— Tim Hightower may have cost himself dearly with two fumbles. Hightower had fumbling issues last season and to have it crop up twice today is the fastest way to the doghouse. The last one did look like he was down, but let’s face it, the only job the running back has after that last interception by Kerry Rhodes is to not turn it over. The game is then over.

— Komar desperately needed that big 20-yard catch he made on the final TD drive. It was Komar’s lost fumble after his previous catch around the Rams’ 5-yard line cost the Cards at least three points, and he twice dropped punt returns to the turf (but recovered those). “You are both encouraged and upset” with Komar, Whisenhunt said, “but that’s this game.”

— The Cardinals, by the way, didn’t fumble seven times in a game at all from 1983 through 2008. Now they have done it twice in five games (including the Monday night debacle in San Francisco late last season).

— New cornerback Greg Toler did fairly well. He was a sound tackler with 13, while the Rams clearly went in his direction and tried to stay away from DRC.

— The 17 points scored were the fewest for the Cards in a victory since Whiz became coach.

— Definitely one of the best all-around games safety Adrian Wilson has ever played. He plays like this, he may reach that coveted 30-30 club (sacks and interceptions) yet. He now has 21½ sacks and 25 picks. (As good as he was, though, I do not expect Wilson to have 16 sacks and 32 interceptions this season. I do expect him to be NFC defensive player of the week, however).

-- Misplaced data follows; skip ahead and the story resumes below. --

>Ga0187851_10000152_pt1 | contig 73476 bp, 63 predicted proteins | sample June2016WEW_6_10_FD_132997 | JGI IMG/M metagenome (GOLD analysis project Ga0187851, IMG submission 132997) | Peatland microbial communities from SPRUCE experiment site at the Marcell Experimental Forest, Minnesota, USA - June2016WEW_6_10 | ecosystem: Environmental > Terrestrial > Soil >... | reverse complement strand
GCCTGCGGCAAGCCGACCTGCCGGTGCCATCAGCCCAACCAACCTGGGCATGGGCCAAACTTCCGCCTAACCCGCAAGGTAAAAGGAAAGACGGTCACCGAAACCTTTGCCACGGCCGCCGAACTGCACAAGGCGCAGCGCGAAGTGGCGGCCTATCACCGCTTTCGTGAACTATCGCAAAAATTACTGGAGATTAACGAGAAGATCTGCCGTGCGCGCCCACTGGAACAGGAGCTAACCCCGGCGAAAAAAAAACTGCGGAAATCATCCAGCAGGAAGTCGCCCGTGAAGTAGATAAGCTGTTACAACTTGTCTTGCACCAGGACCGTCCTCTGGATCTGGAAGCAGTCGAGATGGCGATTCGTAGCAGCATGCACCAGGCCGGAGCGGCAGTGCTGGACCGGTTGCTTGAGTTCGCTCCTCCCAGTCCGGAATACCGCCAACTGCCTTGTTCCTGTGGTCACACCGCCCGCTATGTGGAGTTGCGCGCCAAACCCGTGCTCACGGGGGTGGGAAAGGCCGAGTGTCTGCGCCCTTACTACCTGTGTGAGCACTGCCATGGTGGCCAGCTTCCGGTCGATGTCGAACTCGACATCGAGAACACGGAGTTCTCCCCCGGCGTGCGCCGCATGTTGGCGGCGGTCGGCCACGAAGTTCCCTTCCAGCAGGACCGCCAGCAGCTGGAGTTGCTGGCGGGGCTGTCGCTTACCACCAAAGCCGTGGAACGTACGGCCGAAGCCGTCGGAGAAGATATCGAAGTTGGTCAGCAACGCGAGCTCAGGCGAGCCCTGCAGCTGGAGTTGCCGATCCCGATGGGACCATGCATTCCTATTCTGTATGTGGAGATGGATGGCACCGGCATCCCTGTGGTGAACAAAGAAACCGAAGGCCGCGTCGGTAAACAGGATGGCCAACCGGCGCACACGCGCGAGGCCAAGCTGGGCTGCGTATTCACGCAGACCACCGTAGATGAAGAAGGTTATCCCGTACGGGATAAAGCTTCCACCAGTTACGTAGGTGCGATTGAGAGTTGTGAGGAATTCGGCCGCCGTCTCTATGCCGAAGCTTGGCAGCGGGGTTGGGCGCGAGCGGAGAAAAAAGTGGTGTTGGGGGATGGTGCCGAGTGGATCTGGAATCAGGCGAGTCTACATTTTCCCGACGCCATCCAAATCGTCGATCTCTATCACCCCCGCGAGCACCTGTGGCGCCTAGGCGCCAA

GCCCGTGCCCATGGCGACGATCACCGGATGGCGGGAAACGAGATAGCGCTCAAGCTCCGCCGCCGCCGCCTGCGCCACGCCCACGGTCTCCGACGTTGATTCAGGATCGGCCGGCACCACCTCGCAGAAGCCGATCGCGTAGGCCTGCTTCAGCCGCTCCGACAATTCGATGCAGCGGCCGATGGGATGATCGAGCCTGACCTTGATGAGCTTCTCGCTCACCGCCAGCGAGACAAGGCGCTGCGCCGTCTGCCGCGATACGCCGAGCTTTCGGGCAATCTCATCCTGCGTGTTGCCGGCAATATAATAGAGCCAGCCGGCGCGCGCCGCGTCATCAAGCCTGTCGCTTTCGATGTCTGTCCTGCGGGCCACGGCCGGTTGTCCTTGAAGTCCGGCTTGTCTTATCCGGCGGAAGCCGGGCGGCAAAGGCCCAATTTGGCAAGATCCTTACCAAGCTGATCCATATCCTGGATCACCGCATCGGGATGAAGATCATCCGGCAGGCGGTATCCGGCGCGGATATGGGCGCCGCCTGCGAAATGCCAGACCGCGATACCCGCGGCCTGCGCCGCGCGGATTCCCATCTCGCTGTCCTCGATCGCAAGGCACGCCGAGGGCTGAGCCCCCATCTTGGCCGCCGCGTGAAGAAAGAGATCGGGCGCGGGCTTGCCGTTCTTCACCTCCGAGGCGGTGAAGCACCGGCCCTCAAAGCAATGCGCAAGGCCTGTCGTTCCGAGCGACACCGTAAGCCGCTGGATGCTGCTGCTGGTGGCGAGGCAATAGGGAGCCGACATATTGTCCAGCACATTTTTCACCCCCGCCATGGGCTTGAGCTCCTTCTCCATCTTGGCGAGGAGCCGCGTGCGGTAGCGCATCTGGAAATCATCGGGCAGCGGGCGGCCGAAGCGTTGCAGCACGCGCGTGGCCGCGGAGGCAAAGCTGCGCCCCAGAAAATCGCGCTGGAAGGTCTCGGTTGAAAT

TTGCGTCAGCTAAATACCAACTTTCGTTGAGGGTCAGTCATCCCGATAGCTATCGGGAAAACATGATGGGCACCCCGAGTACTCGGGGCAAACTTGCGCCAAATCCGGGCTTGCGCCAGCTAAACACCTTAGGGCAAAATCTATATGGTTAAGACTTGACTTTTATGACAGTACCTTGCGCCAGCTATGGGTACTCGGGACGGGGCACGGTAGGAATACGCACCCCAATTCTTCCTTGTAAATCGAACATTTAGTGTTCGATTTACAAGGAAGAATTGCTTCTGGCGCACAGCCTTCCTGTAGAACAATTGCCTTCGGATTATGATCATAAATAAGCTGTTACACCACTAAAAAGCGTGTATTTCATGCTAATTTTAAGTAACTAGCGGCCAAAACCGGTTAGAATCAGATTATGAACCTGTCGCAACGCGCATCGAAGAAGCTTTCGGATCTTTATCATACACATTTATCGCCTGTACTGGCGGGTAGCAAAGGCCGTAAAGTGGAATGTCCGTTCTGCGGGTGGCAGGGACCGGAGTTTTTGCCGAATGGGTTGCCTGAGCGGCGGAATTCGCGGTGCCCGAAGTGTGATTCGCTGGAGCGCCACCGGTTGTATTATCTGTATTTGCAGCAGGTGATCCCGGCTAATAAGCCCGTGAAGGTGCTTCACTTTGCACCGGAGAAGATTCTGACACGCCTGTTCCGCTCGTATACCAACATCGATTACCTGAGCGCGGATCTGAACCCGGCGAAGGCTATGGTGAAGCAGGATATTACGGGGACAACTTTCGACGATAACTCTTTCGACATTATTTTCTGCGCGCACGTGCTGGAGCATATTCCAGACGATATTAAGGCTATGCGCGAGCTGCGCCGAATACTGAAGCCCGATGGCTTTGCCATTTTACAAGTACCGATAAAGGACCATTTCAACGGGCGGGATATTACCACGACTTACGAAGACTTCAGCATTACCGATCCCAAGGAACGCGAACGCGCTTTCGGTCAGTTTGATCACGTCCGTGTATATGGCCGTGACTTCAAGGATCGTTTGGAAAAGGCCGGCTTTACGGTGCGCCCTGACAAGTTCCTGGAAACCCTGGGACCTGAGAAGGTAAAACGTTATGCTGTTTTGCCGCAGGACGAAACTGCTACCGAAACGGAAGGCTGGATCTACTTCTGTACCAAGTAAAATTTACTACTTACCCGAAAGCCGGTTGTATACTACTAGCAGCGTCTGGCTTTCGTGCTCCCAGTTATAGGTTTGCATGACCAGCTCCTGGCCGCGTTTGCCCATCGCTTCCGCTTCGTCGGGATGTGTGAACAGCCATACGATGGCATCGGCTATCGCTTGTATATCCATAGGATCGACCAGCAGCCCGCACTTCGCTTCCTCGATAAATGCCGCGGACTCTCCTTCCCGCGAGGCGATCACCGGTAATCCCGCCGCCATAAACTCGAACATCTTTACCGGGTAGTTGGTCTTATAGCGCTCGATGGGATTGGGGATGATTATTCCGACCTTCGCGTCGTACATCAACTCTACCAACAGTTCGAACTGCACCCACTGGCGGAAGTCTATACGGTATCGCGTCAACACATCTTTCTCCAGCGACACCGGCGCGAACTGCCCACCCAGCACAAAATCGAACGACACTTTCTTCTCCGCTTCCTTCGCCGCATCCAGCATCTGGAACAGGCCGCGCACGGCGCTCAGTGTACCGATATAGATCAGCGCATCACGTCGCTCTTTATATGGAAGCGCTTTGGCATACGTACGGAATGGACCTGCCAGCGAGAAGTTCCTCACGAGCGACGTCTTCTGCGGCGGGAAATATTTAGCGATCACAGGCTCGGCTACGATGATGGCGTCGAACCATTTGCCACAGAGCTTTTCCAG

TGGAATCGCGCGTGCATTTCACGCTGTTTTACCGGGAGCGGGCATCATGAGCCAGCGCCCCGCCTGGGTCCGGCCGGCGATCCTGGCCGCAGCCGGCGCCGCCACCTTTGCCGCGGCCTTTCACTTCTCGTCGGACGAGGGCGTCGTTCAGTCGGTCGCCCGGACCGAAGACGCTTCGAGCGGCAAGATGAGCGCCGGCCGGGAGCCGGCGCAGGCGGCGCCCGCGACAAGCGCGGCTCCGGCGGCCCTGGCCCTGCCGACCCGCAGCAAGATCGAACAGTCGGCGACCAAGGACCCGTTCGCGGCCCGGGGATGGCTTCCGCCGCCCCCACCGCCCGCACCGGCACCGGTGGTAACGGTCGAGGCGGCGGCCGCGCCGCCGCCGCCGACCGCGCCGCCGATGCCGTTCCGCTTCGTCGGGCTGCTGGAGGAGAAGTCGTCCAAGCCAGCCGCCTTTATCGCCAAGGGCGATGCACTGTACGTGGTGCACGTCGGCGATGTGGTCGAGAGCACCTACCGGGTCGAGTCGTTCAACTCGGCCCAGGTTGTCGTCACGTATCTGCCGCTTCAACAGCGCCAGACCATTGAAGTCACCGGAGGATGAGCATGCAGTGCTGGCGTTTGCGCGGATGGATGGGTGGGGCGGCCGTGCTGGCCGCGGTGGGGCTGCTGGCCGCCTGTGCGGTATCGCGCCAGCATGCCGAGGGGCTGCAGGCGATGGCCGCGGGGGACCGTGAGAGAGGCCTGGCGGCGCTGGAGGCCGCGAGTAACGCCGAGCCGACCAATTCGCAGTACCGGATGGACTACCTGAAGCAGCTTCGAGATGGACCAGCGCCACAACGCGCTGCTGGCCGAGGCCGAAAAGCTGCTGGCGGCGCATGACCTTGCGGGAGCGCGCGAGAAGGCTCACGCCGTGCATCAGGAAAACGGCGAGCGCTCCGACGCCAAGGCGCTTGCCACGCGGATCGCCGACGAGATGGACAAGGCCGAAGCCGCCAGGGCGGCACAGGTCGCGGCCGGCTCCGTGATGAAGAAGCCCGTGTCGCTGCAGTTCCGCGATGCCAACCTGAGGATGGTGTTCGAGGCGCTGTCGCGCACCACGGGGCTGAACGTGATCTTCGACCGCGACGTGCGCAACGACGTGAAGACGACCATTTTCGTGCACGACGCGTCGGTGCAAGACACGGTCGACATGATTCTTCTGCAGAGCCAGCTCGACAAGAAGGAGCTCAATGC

— Anderson praised newbie Ram Sam Bradford, but he did note, “I was kind of happy we had a rookie quarterback leading them at the end.”

— Weirdest part of the game was because of the great play by Steve Breaston, the Cardinals had, essentially, a 10-play drive (plus three other plays called back because of penalty) that lasted almost five minutes of game clock. It started at the Arizona 29 and ended at the Arizona 35. “Talk about a 15-play drive to nowhere,” center Lyle Sendlein said.

Not that it matters now. Now, it’s a funny little anecdote in a win’s aftermath.

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Friday before the Rams

Posted by Darren Urban on September 10, 2010 – 4:59 pm

The regular season has arrived. And frankly, it’s impossible to know what the next four months holds for this team.

There can be no opponent/road trip better for a team in transition to play/go than the St. Louis Rams. Yet there can be no opponent/road trip worse. This feels like a no-win in some ways; if the Cards dominate, the thought will linger, “Yeah, but who was it against?” If they somehow lose … ugh.

Of course, I’m probably overthinking things. If the Cards play well Sunday, I am sure there will be a collective sigh of relief more than anything. As Adrian Wilson once said in his famously deep voice during an infamous radio interview the morning after the Monday Night Meltdown, “It’s hard to win in the NFL.” (There might have been an expletive thrown in there, but that’s a tale for another day). It is hard to win, and the Rams have some positive vibes with their new quarterback Sam Bradford.

But the Rams also have 14 rookies on their team and frankly, I am probably selling short this Cards’ defense, which is anxious to have a crack at a rookie in his first game. Bradford is a rookie. By the end of the season, who knows, maybe he does become another Matt Ryan in his first year. He’s just starting out though. No better time to get him than right out of the box.